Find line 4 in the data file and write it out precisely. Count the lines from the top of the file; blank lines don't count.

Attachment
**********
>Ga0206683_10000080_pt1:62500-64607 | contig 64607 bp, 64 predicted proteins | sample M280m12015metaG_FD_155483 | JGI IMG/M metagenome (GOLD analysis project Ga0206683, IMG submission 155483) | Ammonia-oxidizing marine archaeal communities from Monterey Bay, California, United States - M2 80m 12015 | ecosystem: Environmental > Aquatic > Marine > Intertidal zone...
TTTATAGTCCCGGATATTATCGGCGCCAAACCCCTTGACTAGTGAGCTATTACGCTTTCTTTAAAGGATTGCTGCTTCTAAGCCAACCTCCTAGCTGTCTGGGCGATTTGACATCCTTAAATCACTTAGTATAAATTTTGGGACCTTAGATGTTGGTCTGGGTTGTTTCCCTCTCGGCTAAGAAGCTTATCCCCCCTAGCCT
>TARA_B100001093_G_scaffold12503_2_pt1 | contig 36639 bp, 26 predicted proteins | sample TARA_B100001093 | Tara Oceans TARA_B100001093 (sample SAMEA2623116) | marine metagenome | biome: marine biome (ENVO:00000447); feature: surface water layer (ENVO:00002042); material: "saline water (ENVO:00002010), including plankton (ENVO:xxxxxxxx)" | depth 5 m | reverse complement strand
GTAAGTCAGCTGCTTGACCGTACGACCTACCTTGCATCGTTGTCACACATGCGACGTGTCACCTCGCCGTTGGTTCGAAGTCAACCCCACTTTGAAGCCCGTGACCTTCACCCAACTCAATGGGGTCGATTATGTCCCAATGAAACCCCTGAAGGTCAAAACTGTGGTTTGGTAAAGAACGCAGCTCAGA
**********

GTAAGTCAGCTGCTTGACCGTACGACCTACCTTGCATCGTTGTCACACATGCGACGTGTCACCTCGCCGTTGGTTCGAAGTCAACCCCACTTTGAAGCCCGTGACCTTCACCCAACTCAATGGGGTCGATTATGTCCCAATGAAACCCCTGAAGGTCAAAACTGTGGTTTGGTAAAGAACGCAGCTCAGA